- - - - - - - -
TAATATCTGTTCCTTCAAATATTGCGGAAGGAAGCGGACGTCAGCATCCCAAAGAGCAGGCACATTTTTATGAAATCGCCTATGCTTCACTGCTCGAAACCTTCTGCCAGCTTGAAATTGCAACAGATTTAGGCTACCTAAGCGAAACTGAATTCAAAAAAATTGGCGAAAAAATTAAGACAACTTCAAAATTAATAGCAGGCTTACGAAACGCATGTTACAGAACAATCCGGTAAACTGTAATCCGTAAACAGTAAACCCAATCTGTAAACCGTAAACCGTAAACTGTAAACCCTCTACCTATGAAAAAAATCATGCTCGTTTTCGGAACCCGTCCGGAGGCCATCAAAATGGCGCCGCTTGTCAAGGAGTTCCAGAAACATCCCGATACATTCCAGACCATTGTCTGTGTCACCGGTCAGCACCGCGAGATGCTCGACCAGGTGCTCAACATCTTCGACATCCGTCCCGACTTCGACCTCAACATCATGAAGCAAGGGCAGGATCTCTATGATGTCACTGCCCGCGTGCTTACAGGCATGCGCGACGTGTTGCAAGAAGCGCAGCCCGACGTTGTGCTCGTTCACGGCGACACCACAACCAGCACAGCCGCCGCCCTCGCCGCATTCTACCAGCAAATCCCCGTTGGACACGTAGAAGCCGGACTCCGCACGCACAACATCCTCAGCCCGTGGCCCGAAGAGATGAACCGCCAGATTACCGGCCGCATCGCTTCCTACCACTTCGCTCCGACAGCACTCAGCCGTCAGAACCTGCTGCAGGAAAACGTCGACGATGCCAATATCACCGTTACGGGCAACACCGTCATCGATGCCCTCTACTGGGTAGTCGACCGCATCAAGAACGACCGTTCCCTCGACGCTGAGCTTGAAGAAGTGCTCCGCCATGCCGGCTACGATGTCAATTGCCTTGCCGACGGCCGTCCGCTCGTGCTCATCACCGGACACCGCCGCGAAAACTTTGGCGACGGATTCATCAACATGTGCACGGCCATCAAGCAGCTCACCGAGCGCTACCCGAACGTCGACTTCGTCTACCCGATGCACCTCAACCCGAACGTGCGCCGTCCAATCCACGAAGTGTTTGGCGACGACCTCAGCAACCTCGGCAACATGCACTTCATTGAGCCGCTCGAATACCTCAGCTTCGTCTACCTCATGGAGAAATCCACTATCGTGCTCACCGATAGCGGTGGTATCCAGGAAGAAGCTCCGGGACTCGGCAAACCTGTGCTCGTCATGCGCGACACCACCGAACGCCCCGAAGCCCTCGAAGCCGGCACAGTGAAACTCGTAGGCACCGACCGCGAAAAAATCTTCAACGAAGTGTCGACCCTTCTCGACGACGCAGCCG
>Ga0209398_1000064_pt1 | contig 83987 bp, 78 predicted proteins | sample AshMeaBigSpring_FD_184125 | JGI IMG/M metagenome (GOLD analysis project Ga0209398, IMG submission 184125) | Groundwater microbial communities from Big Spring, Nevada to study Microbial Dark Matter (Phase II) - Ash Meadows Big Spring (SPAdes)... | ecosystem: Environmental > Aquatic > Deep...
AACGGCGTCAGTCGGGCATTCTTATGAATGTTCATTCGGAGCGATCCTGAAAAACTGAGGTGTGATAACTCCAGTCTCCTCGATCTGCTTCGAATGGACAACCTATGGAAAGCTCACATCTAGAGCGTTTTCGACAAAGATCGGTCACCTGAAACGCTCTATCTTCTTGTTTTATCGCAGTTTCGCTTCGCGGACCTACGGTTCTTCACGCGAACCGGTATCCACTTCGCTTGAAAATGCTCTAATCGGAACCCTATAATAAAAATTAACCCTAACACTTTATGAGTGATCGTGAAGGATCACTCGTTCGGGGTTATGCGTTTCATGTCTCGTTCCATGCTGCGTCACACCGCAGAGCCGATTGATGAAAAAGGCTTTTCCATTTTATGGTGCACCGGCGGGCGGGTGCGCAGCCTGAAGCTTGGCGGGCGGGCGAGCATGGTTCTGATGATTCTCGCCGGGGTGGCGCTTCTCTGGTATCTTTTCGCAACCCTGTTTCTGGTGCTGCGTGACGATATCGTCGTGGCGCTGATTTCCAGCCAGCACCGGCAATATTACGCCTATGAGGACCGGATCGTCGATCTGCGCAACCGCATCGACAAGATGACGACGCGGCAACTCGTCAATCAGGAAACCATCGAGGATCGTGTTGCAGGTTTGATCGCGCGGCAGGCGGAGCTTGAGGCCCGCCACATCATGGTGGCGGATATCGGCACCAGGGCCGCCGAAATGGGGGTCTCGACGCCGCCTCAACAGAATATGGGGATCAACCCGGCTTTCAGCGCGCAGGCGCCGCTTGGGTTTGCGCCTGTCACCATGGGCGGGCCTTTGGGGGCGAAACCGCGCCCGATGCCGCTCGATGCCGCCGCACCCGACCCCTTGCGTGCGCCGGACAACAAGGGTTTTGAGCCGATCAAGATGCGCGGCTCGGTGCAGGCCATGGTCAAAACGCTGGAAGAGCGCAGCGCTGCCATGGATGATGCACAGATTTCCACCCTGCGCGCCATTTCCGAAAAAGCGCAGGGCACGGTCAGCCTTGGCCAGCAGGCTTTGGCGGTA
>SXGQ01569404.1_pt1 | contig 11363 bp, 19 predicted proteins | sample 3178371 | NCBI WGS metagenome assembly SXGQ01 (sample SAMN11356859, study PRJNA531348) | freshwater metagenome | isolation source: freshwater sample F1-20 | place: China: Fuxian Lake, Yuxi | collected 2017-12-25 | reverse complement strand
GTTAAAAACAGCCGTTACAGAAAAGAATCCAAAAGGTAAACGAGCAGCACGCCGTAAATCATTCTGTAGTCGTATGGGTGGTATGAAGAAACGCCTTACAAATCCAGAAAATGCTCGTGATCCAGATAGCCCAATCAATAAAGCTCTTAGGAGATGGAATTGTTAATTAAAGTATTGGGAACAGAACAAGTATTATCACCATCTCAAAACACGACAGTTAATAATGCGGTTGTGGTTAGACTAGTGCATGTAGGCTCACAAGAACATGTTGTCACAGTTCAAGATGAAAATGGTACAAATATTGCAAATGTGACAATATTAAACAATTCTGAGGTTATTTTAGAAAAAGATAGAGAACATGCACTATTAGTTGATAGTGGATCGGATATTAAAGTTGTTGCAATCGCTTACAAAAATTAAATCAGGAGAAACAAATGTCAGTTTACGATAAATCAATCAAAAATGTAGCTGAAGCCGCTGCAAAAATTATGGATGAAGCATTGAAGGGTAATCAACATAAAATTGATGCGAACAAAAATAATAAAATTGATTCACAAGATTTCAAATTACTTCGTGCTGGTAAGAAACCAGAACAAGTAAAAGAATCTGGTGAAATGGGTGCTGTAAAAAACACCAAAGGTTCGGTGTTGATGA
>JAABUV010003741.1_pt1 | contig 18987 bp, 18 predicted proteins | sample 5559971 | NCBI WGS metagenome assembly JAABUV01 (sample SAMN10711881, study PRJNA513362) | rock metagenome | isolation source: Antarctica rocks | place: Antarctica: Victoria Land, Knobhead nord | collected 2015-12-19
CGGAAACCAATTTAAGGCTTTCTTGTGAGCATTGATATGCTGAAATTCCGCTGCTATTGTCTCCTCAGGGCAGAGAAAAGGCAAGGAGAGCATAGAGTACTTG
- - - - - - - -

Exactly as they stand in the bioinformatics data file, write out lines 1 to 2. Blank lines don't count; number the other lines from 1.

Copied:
TAATATCTGTTCCTTCAAATATTGCGGAAGGAAGCGGACGTCAGCATCCCAAAGAGCAGGCACATTTTTATGAAATCGCCTATGCTTCACTGCTCGAAACCTTCTGCCAGCTTGAAATTGCAACAGATTTAGGCTACCTAAGCGAAACTGAATTCAAAAAAATTGGCGAAAAAATTAAGACAACTTCAAAATTAATAGCAGGCTTACGAAACGCATGTTACAGAACAATCCGGTAAACTGTAATCCGTAAACAGTAAACCCAATCTGTAAACCGTAAACCGTAAACTGTAAACCCTCTACCTATGAAAAAAATCATGCTCGTTTTCGGAACCCGTCCGGAGGCCATCAAAATGGCGCCGCTTGTCAAGGAGTTCCAGAAACATCCCGATACATTCCAGACCATTGTCTGTGTCACCGGTCAGCACCGCGAGATGCTCGACCAGGTGCTCAACATCTTCGACATCCGTCCCGACTTCGACCTCAACATCATGAAGCAAGGGCAGGATCTCTATGATGTCACTGCCCGCGTGCTTACAGGCATGCGCGACGTGTTGCAAGAAGCGCAGCCCGACGTTGTGCTCGTTCACGGCGACACCACAACCAGCACAGCCGCCGCCCTCGCCGCATTCTACCAGCAAATCCCCGTTGGACACGTAGAAGCCGGACTCCGCACGCACAACATCCTCAGCCCGTGGCCCGAAGAGATGAACCGCCAGATTACCGGCCGCATCGCTTCCTACCACTTCGCTCCGACAGCACTCAGCCGTCAGAACCTGCTGCAGGAAAACGTCGACGATGCCAATATCACCGTTACGGGCAACACCGTCATCGATGCCCTCTACTGGGTAGTCGACCGCATCAAGAACGACCGTTCCCTCGACGCTGAGCTTGAAGAAGTGCTCCGCCATGCCGGCTACGATGTCAATTGCCTTGCCGACGGCCGTCCGCTCGTGCTCATCACCGGACACCGCCGCGAAAACTTTGGCGACGGATTCATCAACATGTGCACGGCCATCAAGCAGCTCACCGAGCGCTACCCGAACGTCGACTTCGTCTACCCGATGCACCTCAACCCGAACGTGCGCCGTCCAATCCACGAAGTGTTTGGCGACGACCTCAGCAACCTCGGCAACATGCACTTCATTGAGCCGCTCGAATACCTCAGCTTCGTCTACCTCATGGAGAAATCCACTATCGTGCTCACCGATAGCGGTGGTATCCAGGAAGAAGCTCCGGGACTCGGCAAACCTGTGCTCGTCATGCGCGACACCACCGAACGCCCCGAAGCCCTCGAAGCCGGCACAGTGAAACTCGTAGGCACCGACCGCGAAAAAATCTTCAACGAAGTGTCGACCCTTCTCGACGACGCAGCCG
>Ga0209398_1000064_pt1 | contig 83987 bp, 78 predicted proteins | sample AshMeaBigSpring_FD_184125 | JGI IMG/M metagenome (GOLD analysis project Ga0209398, IMG submission 184125) | Groundwater microbial communities from Big Spring, Nevada to study Microbial Dark Matter (Phase II) - Ash Meadows Big Spring (SPAdes)... | ecosystem: Environmental > Aquatic > Deep...